Coping strategies of grief

  1. Talk about them with new people, who never got to know your loved one .There will frequently be new and important people in your life who did not know your loved one. They may be new friends, a significant other, children, who never had the opportunity to meet your loved one when they were alive. It’s important for one to ways to tell these people about your loved one through sharing stories or photos.  This is a way that your loved one’s legacy continues and you continue to keep them in your life as you move forward.
  2. Keep photos of the person around. Keeping photos around keeps us connected with our loved one and often helps us remember the ways that person continues to influence our lives.
  3. Talk to them. Talking to a dead loved one is really okay and does not mean that one is crazy. It also brings a lot of comfort during the moments when one misses them most. Thus it is okay to talk away be it out loud or in your head and it is a common way of continuing a relationship with your loved one.
  4. Writing letters to the person you lost. This can be done in a journal, on the computer or even in actual letters. One can do it weekly, monthly, annually depending on whatever works for them. One can also choose to keep the letters or get rid of them. No matter where one writes them or chooses to do with them, these letters keep them connected with their loved one in the present.
  5. Imagine what advice they would give you when making tough decisions. Big decisions are often overwhelming and when one has lost the person who you would have talked it over with it can be especially hard.  Imagining a conversation with them, what they would have said, and the advice they might have given can help us feel connected and also help make big life choices a little easier.
  6. Live your life in a way you know they would be proud of. Even if it was a spouse, a parent, grandparent, child or friend, one often struggles knowing their loved one won’t be there to see their accomplishments and milestones. But taking time to recognize that their loved one would be proud of them for a specific accomplishment can be comforting and remind them of how they continue to be connected to their loved one.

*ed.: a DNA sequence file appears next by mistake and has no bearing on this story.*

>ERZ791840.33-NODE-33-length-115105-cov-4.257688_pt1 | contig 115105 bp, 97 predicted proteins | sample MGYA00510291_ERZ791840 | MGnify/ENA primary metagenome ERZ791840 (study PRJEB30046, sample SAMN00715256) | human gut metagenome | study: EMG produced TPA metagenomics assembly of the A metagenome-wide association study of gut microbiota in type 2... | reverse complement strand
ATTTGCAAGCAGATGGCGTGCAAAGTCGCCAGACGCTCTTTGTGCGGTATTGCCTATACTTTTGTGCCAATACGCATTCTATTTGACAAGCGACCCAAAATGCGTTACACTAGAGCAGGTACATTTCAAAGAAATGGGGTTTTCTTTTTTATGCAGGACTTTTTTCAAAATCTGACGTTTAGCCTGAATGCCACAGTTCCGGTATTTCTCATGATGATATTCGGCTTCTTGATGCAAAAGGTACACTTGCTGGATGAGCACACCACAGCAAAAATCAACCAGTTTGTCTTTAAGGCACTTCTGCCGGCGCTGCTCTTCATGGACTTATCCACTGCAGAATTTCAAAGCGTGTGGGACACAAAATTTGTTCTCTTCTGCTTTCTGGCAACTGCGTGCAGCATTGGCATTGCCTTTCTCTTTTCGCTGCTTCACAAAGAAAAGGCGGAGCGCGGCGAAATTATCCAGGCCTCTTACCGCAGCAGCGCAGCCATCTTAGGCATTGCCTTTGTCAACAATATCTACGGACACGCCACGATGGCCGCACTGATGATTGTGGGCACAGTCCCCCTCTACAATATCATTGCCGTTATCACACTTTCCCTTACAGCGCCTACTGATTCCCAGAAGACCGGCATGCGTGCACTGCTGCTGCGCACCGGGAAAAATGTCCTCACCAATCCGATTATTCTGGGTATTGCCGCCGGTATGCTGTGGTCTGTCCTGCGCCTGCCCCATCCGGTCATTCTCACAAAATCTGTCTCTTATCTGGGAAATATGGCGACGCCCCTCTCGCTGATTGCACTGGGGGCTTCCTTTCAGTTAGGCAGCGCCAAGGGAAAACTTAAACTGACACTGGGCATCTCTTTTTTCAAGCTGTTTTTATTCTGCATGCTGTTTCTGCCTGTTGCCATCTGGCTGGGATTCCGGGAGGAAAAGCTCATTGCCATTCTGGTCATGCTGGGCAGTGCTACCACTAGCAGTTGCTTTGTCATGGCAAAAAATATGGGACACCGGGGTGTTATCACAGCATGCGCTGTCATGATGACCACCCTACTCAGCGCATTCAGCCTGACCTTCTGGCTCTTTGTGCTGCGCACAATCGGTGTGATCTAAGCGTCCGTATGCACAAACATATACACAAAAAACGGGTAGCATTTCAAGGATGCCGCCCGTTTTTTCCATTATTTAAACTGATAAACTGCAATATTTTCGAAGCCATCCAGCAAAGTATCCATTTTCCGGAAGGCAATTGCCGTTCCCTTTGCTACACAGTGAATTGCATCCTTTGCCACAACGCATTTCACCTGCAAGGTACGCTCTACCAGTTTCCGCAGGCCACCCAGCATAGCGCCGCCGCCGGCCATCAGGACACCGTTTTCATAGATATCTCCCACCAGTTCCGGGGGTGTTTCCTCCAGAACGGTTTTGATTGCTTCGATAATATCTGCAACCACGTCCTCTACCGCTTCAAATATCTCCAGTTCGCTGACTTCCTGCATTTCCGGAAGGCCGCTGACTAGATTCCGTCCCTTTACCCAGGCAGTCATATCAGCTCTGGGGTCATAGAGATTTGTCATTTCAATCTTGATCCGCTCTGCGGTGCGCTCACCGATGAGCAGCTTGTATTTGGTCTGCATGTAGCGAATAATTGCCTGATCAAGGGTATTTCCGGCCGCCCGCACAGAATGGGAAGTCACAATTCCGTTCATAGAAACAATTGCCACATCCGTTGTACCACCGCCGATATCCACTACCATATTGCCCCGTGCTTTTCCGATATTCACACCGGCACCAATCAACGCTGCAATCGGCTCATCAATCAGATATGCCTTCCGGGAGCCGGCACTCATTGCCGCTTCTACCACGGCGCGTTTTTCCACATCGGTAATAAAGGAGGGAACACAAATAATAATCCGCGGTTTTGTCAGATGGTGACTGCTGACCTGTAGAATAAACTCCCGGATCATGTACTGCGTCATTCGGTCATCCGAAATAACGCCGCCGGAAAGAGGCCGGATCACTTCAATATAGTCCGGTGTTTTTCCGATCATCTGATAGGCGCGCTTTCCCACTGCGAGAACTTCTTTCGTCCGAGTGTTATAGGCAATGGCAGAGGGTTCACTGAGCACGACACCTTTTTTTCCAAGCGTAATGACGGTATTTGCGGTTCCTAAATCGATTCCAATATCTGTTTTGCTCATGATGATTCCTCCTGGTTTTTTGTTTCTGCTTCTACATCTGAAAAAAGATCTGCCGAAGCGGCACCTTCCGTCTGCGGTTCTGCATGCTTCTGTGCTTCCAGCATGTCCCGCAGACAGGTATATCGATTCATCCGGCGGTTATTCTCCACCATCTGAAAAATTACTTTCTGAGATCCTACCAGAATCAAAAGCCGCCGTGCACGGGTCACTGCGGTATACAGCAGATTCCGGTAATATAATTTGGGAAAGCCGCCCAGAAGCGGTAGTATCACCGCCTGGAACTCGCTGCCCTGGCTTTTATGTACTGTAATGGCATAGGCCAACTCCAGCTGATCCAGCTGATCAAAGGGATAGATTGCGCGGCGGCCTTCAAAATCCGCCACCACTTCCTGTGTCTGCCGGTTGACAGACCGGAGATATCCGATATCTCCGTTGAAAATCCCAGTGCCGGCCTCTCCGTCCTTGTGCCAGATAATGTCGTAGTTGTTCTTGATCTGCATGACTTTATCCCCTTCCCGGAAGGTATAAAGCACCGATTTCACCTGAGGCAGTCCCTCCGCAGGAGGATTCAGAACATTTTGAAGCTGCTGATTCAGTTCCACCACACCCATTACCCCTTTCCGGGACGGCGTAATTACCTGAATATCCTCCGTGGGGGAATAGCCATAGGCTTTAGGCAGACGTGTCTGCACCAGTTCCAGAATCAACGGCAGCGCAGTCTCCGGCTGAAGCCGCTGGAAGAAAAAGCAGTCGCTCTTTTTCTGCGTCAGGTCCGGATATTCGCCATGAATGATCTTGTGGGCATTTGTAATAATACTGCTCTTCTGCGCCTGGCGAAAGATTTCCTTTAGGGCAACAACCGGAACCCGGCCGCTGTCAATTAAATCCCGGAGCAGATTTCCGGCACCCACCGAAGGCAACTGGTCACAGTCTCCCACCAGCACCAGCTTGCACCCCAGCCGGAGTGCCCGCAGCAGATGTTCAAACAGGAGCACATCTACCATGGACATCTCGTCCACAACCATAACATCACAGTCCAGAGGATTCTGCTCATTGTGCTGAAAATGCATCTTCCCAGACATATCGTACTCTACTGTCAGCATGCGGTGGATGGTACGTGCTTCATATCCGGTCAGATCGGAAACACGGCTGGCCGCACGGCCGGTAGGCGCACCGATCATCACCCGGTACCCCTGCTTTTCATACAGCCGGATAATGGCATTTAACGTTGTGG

7. Plan for the anniversary. Despite it feeling like everyone else has moved on, one should not feel embarrassed or self-conscious about planning something in memory of their loved on each year on the anniversary of their death, or another special day.  Be it a small, personal ritual or a large event, it is important for one to find something that works for them.
  8. Enjoy comfort foods. Comfort foods are foods that remind one of their loved one.  Making a recipe that one’s loved one always made or eating one of their loved one’s favorite foods can bring back great memories and continue to connect them to their loved ones in everyday activities, like cooking and eating.
  9. Keep something that belonged to your loved one. You cannot keep everything but keeping a few meaningful items can be extremely powerful.  This can be an item that your loved one owned or an item you gave them. These items bring a lot of comfort since they make you feel close to your loved one.
  10. Adopting a hobby that they enjoyed. This one pushes one out of their comfort zone since if their loved to knit they will also learn to knit.  If they loved to garden they will learn to garden.  It may not end up being the right fit for them but either way people often feel close to their loved one in the process.
  11. Take a trip they always wanted to take. It may feel depressing but death can make one realize that life is short thus one may feel inspired to travel and this can help them travel in a way that is meaningful in their grief. On trips like this, one may feel close to their loved one, imagining how they would have felt about the trip.  It can be tough, certainly bittersweet, but for some people comforting.

Finding help

Getting professional help does not mean you are weak or broken. It’s choosing to get better and take care of yourself. CBT-Kenya (Cognitive Behavioral Therapy-Kenya) counseling center offers counseling and therapy sessions for persons from all walks of life. We focus on helping clients gain insight into themselves by going through a healing process. Our purpose is to help you to achieve your therapeutic and life goals, to improve the quality of your life and to help you to build strong relationships in your life. Get in touch or book an appointment on +254 739 935 333, +254 756 454 585 or info@cbtkenya.org.

Author: cbtkeadmin